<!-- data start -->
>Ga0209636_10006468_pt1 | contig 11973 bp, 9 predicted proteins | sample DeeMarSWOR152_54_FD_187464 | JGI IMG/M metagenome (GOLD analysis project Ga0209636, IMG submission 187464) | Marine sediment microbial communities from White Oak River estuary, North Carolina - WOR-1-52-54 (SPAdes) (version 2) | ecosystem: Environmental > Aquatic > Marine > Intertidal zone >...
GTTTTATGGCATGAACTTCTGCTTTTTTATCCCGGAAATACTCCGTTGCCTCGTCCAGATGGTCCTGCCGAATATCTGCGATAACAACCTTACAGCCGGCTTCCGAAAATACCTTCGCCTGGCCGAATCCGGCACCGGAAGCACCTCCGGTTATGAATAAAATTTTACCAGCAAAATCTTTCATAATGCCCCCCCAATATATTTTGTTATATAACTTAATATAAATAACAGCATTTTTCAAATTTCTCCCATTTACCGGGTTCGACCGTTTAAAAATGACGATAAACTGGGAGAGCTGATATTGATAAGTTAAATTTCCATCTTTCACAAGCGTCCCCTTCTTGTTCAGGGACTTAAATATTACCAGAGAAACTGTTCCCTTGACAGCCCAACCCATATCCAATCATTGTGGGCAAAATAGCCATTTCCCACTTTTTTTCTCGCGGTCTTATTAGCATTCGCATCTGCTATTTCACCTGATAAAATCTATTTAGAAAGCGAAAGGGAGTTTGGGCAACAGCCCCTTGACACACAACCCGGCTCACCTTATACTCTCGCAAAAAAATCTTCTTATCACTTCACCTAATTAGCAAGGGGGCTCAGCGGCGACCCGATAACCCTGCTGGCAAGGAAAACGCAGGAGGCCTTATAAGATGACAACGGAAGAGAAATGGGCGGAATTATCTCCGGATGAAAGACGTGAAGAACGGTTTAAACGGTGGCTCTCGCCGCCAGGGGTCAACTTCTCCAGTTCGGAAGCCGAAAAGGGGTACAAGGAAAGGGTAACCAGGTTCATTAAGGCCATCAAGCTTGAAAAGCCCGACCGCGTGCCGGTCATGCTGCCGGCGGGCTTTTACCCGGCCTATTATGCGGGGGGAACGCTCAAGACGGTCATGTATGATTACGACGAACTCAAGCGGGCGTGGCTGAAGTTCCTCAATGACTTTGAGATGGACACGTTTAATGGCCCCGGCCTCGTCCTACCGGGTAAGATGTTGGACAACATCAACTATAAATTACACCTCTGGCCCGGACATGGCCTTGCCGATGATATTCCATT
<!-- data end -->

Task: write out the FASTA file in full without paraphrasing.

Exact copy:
>Ga0209636_10006468_pt1 | contig 11973 bp, 9 predicted proteins | sample DeeMarSWOR152_54_FD_187464 | JGI IMG/M metagenome (GOLD analysis project Ga0209636, IMG submission 187464) | Marine sediment microbial communities from White Oak River estuary, North Carolina - WOR-1-52-54 (SPAdes) (version 2) | ecosystem: Environmental > Aquatic > Marine > Intertidal zone >...
GTTTTATGGCATGAACTTCTGCTTTTTTATCCCGGAAATACTCCGTTGCCTCGTCCAGATGGTCCTGCCGAATATCTGCGATAACAACCTTACAGCCGGCTTCCGAAAATACCTTCGCCTGGCCGAATCCGGCACCGGAAGCACCTCCGGTTATGAATAAAATTTTACCAGCAAAATCTTTCATAATGCCCCCCCAATATATTTTGTTATATAACTTAATATAAATAACAGCATTTTTCAAATTTCTCCCATTTACCGGGTTCGACCGTTTAAAAATGACGATAAACTGGGAGAGCTGATATTGATAAGTTAAATTTCCATCTTTCACAAGCGTCCCCTTCTTGTTCAGGGACTTAAATATTACCAGAGAAACTGTTCCCTTGACAGCCCAACCCATATCCAATCATTGTGGGCAAAATAGCCATTTCCCACTTTTTTTCTCGCGGTCTTATTAGCATTCGCATCTGCTATTTCACCTGATAAAATCTATTTAGAAAGCGAAAGGGAGTTTGGGCAACAGCCCCTTGACACACAACCCGGCTCACCTTATACTCTCGCAAAAAAATCTTCTTATCACTTCACCTAATTAGCAAGGGGGCTCAGCGGCGACCCGATAACCCTGCTGGCAAGGAAAACGCAGGAGGCCTTATAAGATGACAACGGAAGAGAAATGGGCGGAATTATCTCCGGATGAAAGACGTGAAGAACGGTTTAAACGGTGGCTCTCGCCGCCAGGGGTCAACTTCTCCAGTTCGGAAGCCGAAAAGGGGTACAAGGAAAGGGTAACCAGGTTCATTAAGGCCATCAAGCTTGAAAAGCCCGACCGCGTGCCGGTCATGCTGCCGGCGGGCTTTTACCCGGCCTATTATGCGGGGGGAACGCTCAAGACGGTCATGTATGATTACGACGAACTCAAGCGGGCGTGGCTGAAGTTCCTCAATGACTTTGAGATGGACACGTTTAATGGCCCCGGCCTCGTCCTACCGGGTAAGATGTTGGACAACATCAACTATAAATTACACCTCTGGCCCGGACATGGCCTTGCCGATGATATTCCATT